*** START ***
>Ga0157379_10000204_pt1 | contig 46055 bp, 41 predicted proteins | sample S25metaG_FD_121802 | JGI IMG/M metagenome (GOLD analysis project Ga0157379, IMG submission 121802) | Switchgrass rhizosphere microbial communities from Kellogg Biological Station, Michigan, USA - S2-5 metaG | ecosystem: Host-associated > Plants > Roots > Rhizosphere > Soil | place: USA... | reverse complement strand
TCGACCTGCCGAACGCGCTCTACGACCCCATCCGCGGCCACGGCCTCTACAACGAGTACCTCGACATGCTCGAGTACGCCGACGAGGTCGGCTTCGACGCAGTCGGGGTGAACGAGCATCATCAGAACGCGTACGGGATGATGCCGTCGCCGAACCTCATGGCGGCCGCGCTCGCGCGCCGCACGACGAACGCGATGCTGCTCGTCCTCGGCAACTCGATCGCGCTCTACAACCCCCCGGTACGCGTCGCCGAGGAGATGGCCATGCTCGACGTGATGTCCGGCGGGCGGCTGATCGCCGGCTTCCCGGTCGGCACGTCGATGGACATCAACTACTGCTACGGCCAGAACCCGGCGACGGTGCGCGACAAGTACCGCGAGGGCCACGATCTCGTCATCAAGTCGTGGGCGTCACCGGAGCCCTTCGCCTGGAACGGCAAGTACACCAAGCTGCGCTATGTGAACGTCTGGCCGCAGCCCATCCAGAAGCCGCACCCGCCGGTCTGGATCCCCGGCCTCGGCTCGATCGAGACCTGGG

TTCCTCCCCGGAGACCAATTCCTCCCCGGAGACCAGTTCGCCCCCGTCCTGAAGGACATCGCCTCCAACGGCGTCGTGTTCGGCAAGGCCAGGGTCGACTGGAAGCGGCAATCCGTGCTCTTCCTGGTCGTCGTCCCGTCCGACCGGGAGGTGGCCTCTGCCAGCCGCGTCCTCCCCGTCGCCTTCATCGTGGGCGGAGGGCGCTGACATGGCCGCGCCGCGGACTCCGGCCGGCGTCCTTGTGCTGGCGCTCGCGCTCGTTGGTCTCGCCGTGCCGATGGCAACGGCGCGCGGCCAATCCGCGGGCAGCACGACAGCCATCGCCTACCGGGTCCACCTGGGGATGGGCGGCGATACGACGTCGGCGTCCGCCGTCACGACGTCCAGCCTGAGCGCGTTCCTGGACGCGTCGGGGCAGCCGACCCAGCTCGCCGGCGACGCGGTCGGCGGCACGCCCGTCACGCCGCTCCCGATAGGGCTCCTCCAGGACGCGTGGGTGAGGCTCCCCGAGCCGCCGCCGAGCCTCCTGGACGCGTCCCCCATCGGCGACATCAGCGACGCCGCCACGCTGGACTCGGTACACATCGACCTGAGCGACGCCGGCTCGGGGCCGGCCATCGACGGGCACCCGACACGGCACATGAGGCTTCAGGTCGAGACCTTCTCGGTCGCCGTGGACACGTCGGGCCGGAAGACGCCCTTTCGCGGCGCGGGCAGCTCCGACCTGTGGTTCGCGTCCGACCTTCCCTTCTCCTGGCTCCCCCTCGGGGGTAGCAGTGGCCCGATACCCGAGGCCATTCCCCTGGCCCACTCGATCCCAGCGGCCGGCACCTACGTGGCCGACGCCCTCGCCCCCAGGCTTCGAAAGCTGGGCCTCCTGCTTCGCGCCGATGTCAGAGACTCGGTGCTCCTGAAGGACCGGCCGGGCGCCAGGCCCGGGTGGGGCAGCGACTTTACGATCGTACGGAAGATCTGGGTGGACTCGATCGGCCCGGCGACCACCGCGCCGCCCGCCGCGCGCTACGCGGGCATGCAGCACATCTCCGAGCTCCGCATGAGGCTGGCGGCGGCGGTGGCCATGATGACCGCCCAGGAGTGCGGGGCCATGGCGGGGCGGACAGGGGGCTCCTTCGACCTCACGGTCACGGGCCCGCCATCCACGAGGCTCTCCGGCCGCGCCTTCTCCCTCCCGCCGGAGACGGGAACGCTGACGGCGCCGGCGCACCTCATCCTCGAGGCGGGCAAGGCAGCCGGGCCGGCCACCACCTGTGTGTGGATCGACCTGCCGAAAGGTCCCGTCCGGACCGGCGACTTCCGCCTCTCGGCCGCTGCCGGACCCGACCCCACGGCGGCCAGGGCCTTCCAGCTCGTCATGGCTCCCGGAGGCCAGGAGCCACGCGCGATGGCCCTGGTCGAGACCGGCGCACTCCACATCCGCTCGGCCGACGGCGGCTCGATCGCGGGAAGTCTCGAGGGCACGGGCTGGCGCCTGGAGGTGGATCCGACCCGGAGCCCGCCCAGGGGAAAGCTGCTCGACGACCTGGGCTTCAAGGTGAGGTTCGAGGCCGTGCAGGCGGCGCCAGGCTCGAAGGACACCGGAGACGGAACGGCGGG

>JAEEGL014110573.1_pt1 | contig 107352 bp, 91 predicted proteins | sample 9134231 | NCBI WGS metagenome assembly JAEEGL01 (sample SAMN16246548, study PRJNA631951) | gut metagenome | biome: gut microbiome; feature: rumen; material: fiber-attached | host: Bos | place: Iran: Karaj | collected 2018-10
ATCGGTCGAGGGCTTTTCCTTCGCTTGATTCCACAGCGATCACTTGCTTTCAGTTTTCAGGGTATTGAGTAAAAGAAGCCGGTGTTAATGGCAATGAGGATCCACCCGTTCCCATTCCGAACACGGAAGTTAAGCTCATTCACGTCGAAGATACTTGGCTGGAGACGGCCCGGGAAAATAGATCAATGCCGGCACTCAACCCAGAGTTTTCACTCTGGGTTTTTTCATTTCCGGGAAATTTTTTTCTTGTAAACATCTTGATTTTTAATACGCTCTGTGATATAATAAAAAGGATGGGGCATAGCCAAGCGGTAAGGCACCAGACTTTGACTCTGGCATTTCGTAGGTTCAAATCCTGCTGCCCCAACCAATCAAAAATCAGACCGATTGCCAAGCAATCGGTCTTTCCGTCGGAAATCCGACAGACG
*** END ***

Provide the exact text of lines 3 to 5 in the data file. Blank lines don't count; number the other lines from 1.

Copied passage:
TTCCTCCCCGGAGACCAATTCCTCCCCGGAGACCAGTTCGCCCCCGTCCTGAAGGACATCGCCTCCAACGGCGTCGTGTTCGGCAAGGCCAGGGTCGACTGGAAGCGGCAATCCGTGCTCTTCCTGGTCGTCGTCCCGTCCGACCGGGAGGTGGCCTCTGCCAGCCGCGTCCTCCCCGTCGCCTTCATCGTGGGCGGAGGGCGCTGACATGGCCGCGCCGCGGACTCCGGCCGGCGTCCTTGTGCTGGCGCTCGCGCTCGTTGGTCTCGCCGTGCCGATGGCAACGGCGCGCGGCCAATCCGCGGGCAGCACGACAGCCATCGCCTACCGGGTCCACCTGGGGATGGGCGGCGATACGACGTCGGCGTCCGCCGTCACGACGTCCAGCCTGAGCGCGTTCCTGGACGCGTCGGGGCAGCCGACCCAGCTCGCCGGCGACGCGGTCGGCGGCACGCCCGTCACGCCGCTCCCGATAGGGCTCCTCCAGGACGCGTGGGTGAGGCTCCCCGAGCCGCCGCCGAGCCTCCTGGACGCGTCCCCCATCGGCGACATCAGCGACGCCGCCACGCTGGACTCGGTACACATCGACCTGAGCGACGCCGGCTCGGGGCCGGCCATCGACGGGCACCCGACACGGCACATGAGGCTTCAGGTCGAGACCTTCTCGGTCGCCGTGGACACGTCGGGCCGGAAGACGCCCTTTCGCGGCGCGGGCAGCTCCGACCTGTGGTTCGCGTCCGACCTTCCCTTCTCCTGGCTCCCCCTCGGGGGTAGCAGTGGCCCGATACCCGAGGCCATTCCCCTGGCCCACTCGATCCCAGCGGCCGGCACCTACGTGGCCGACGCCCTCGCCCCCAGGCTTCGAAAGCTGGGCCTCCTGCTTCGCGCCGATGTCAGAGACTCGGTGCTCCTGAAGGACCGGCCGGGCGCCAGGCCCGGGTGGGGCAGCGACTTTACGATCGTACGGAAGATCTGGGTGGACTCGATCGGCCCGGCGACCACCGCGCCGCCCGCCGCGCGCTACGCGGGCATGCAGCACATCTCCGAGCTCCGCATGAGGCTGGCGGCGGCGGTGGCCATGATGACCGCCCAGGAGTGCGGGGCCATGGCGGGGCGGACAGGGGGCTCCTTCGACCTCACGGTCACGGGCCCGCCATCCACGAGGCTCTCCGGCCGCGCCTTCTCCCTCCCGCCGGAGACGGGAACGCTGACGGCGCCGGCGCACCTCATCCTCGAGGCGGGCAAGGCAGCCGGGCCGGCCACCACCTGTGTGTGGATCGACCTGCCGAAAGGTCCCGTCCGGACCGGCGACTTCCGCCTCTCGGCCGCTGCCGGACCCGACCCCACGGCGGCCAGGGCCTTCCAGCTCGTCATGGCTCCCGGAGGCCAGGAGCCACGCGCGATGGCCCTGGTCGAGACCGGCGCACTCCACATCCGCTCGGCCGACGGCGGCTCGATCGCGGGAAGTCTCGAGGGCACGGGCTGGCGCCTGGAGGTGGATCCGACCCGGAGCCCGCCCAGGGGAAAGCTGCTCGACGACCTGGGCTTCAAGGTGAGGTTCGAGGCCGTGCAGGCGGCGCCAGGCTCGAAGGACACCGGAGACGGAACGGCGGG

>JAEEGL014110573.1_pt1 | contig 107352 bp, 91 predicted proteins | sample 9134231 | NCBI WGS metagenome assembly JAEEGL01 (sample SAMN16246548, study PRJNA631951) | gut metagenome | biome: gut microbiome; feature: rumen; material: fiber-attached | host: Bos | place: Iran: Karaj | collected 2018-10
ATCGGTCGAGGGCTTTTCCTTCGCTTGATTCCACAGCGATCACTTGCTTTCAGTTTTCAGGGTATTGAGTAAAAGAAGCCGGTGTTAATGGCAATGAGGATCCACCCGTTCCCATTCCGAACACGGAAGTTAAGCTCATTCACGTCGAAGATACTTGGCTGGAGACGGCCCGGGAAAATAGATCAATGCCGGCACTCAACCCAGAGTTTTCACTCTGGGTTTTTTCATTTCCGGGAAATTTTTTTCTTGTAAACATCTTGATTTTTAATACGCTCTGTGATATAATAAAAAGGATGGGGCATAGCCAAGCGGTAAGGCACCAGACTTTGACTCTGGCATTTCGTAGGTTCAAATCCTGCTGCCCCAACCAATCAAAAATCAGACCGATTGCCAAGCAATCGGTCTTTCCGTCGGAAATCCGACAGACG